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Hockey Fights Cancer Hits Home for Vincent Trocheck

by Jameson Olive / @JamesonCoop / FloridaPanthers.com

CORAL SPRINGS, Fla. - For Vincent Trocheck, the biggest battle of the year actually started at the end of the 2016-17 campaign, when his mother, Rita, was diagnosed with colon cancer right around a month after the Florida Panthers had wrapped up their season.

"I think it was May or June when she got diagnosed," Trocheck said after Monday's practice at the Panthers IceDen. "She wasn't feeling well, got checked, and that's when [the doctors] found it. It was early enough and small enough that they said it wouldn't be too tough to go through it quickly, rather than if they would have caught it later."

At 50, Rita Trocheck was forced to endure six months of chemotherapy and radiation treatments, receiving only a few brief respites here and there before undergoing a successful surgery to remove any remnants of the disease at the end of October.

"They ran tests and she was clear of it," said Trocheck, visibly relieved.

The fact that the diagnosis came at the beginning of summer actually proved to be somewhat of a blessing, Trocheck said, as the 24-year-old had more free time to spend at home in Pittsburgh supporting his mother with the rest of his family and friends - a group that he says sometimes "felt like more than a 100 people."

"It was good to be there, to help her if she needs help, to support her," Trocheck said of his time at home. "Honestly, you wouldn't have even known there was an issue with her. Throughout the whole summer she acted like nothing was wrong. She still did everything that she normally would have done if she weren't sick. She made it easier for us."

Rather than going public with his mother's diagnosis, Trocheck instead chose to remain mostly silent throughout her treatment, confiding in only a handful of his Panthers teammates while using hockey as his own personal escape.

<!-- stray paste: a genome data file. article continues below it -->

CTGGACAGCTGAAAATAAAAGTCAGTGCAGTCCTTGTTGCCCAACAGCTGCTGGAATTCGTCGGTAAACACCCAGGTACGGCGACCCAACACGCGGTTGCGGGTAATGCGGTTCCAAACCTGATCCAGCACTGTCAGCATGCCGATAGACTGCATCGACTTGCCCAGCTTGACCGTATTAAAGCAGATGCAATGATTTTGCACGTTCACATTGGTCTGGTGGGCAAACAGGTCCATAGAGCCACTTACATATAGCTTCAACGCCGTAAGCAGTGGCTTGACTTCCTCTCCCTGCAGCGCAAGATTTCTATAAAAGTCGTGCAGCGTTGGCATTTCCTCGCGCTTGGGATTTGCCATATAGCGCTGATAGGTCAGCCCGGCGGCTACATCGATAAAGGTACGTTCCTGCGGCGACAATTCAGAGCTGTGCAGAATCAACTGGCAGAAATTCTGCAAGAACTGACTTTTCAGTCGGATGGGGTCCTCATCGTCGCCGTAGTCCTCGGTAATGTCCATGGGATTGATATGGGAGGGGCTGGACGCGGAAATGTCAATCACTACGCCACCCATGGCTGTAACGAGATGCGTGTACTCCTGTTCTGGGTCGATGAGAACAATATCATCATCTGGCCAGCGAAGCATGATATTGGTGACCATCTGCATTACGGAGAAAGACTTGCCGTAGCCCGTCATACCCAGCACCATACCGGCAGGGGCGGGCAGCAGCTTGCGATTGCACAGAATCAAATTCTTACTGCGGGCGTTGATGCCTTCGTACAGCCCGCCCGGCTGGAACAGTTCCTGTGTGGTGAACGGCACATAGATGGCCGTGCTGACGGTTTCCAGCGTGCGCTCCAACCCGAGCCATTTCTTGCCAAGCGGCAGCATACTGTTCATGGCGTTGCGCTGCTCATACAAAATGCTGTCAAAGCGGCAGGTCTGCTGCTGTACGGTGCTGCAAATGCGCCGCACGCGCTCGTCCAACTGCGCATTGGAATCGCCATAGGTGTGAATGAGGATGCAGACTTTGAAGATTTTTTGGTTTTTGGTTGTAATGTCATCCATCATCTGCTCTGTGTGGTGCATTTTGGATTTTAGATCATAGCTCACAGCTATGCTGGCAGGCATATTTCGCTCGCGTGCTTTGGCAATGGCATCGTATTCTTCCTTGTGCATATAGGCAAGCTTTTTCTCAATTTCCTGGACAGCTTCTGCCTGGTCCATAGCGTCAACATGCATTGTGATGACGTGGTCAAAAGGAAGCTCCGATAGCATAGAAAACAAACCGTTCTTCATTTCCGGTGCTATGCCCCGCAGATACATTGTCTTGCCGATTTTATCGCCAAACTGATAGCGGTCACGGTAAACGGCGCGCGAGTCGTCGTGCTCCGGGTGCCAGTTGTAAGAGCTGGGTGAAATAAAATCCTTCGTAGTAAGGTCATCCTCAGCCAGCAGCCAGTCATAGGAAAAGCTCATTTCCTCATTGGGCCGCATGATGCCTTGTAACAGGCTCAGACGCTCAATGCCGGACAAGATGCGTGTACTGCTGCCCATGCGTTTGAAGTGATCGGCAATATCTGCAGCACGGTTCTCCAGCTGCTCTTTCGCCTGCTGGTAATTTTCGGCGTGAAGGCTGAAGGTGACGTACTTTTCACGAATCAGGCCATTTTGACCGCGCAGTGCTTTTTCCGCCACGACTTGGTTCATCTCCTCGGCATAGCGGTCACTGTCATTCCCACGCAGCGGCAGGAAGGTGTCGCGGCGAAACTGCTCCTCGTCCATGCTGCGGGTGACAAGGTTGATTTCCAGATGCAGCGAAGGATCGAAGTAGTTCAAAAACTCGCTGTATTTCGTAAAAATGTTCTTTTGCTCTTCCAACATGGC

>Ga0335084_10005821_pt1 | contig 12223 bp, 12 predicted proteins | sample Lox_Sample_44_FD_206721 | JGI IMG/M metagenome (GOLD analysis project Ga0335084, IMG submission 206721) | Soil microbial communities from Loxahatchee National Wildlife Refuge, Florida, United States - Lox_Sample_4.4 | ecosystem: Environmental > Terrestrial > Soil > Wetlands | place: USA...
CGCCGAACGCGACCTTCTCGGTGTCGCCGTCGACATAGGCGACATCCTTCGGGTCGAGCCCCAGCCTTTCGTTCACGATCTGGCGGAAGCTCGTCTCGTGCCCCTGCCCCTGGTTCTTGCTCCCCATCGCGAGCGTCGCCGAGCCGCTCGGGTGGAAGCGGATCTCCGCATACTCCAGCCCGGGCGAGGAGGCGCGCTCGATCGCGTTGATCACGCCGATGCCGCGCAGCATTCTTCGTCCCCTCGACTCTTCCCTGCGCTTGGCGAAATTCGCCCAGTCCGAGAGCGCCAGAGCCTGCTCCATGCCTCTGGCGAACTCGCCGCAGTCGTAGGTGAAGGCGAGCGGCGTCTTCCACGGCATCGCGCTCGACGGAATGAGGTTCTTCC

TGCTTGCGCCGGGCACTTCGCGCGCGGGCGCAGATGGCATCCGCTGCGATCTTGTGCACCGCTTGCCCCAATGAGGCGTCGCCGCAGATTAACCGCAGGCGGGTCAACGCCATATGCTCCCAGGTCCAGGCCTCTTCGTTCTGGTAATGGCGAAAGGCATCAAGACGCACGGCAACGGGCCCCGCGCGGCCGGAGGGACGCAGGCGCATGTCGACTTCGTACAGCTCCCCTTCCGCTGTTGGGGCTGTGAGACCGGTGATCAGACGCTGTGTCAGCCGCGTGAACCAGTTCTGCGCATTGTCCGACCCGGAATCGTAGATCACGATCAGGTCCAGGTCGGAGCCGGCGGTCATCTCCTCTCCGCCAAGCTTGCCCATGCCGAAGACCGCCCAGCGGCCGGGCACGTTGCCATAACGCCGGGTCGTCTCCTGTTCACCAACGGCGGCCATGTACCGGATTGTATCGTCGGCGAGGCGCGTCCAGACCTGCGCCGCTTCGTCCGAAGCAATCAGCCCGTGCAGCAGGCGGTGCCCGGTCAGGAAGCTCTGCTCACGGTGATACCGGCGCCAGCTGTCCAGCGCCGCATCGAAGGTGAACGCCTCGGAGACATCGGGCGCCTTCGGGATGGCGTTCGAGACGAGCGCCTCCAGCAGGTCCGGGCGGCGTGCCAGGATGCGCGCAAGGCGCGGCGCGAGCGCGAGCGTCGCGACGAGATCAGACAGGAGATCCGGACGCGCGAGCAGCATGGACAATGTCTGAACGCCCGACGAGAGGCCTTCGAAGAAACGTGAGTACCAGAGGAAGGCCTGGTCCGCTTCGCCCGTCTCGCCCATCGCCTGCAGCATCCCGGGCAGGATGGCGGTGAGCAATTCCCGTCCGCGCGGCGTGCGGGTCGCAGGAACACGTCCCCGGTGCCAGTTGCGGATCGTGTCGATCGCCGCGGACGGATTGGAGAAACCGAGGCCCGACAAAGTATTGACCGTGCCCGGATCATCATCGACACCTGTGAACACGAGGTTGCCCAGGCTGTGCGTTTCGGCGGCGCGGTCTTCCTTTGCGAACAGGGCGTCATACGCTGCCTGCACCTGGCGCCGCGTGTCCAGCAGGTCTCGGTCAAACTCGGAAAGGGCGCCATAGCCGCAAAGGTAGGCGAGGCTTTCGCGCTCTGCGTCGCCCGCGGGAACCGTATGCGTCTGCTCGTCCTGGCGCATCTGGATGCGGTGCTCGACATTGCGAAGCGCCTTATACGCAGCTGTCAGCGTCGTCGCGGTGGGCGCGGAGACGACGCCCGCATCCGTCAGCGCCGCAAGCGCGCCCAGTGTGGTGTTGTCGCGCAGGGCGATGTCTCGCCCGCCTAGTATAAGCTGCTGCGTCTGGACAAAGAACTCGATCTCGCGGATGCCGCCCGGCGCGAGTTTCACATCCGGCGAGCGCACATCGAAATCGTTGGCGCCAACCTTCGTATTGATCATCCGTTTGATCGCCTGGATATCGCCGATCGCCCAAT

"When you're on the ice I block everything out," said Trocheck, who is tied for the team lead with 16 points (7-9-16) in 14 games this season. "Obviously off the ice I was still thinking about it pretty much every second of the day, but once I got on the ice I wasn't thinking about it."

That silence finally broke on Nov. 1, when Trocheck jubilantly announced in an Instagram post that his mother had gone toe-to-toe with the terrible disease and won.

Instagram from @trocheck_21: I've played with a lot of tough guys In hockey. But none of them come even close to being as tough as you, mom. We all learned a thing or two from you these last few months. Stayed positive every day, and never showed the slightest hint anything was wrong. #YouDidIt #MyHero #F**kCancer #Rita #reed @rtrocheck88

"You're so happy and excited about it you can't help but tell people," Trocheck said.

Long before he received the good news, Trocheck had been making an effort to get more involved in the fight against cancer. He partnered with the candy company IT'SUGAR to produce his own brand of sweet treats, the delightfully titled "Trochex Mix", with 20 percent of all sales going directly to a children's hospital in Pittsburgh.

"It goes to a sector of the hospital that for kids that have cancer that have to spend most of their time in the hospital," Trocheck said. " The money goes towards a section of the hospital that gives them somewhere to go whenever they're at the hospital, where they teach music classes and things like that. It gives them something to look forward to and a place to be happy at the hospital."

With the NHL currently in the midst of its annual Hockey Fights Cancer month, Trocheck is also raising money through his Movember page, a place fans can make donations and track the center's mustache growth over the next several weeks. "They need the most support," he said. "It's weighing on them mentally and physically every single day. They need all the support they can get."

An alternate captain and key piece of Florida's future on the ice, Trocheck said he learned a lot while watching his mother fight and win her battle with cancer, including how a true leader rises to the occasion regardless of circumstances.

"It definitely puts things in perspective," Trocheck said. "It showed us a lot. It showed us how tough she could be and kind of what you have to do to be a leader. She's like the leader of the house. It would have been easier for her to back down and want sympathy from everybody, but she still took charge of everything and was still taking care of all of us."

You can donate to Trocheck's cause by visiting his Movemeber page HERE

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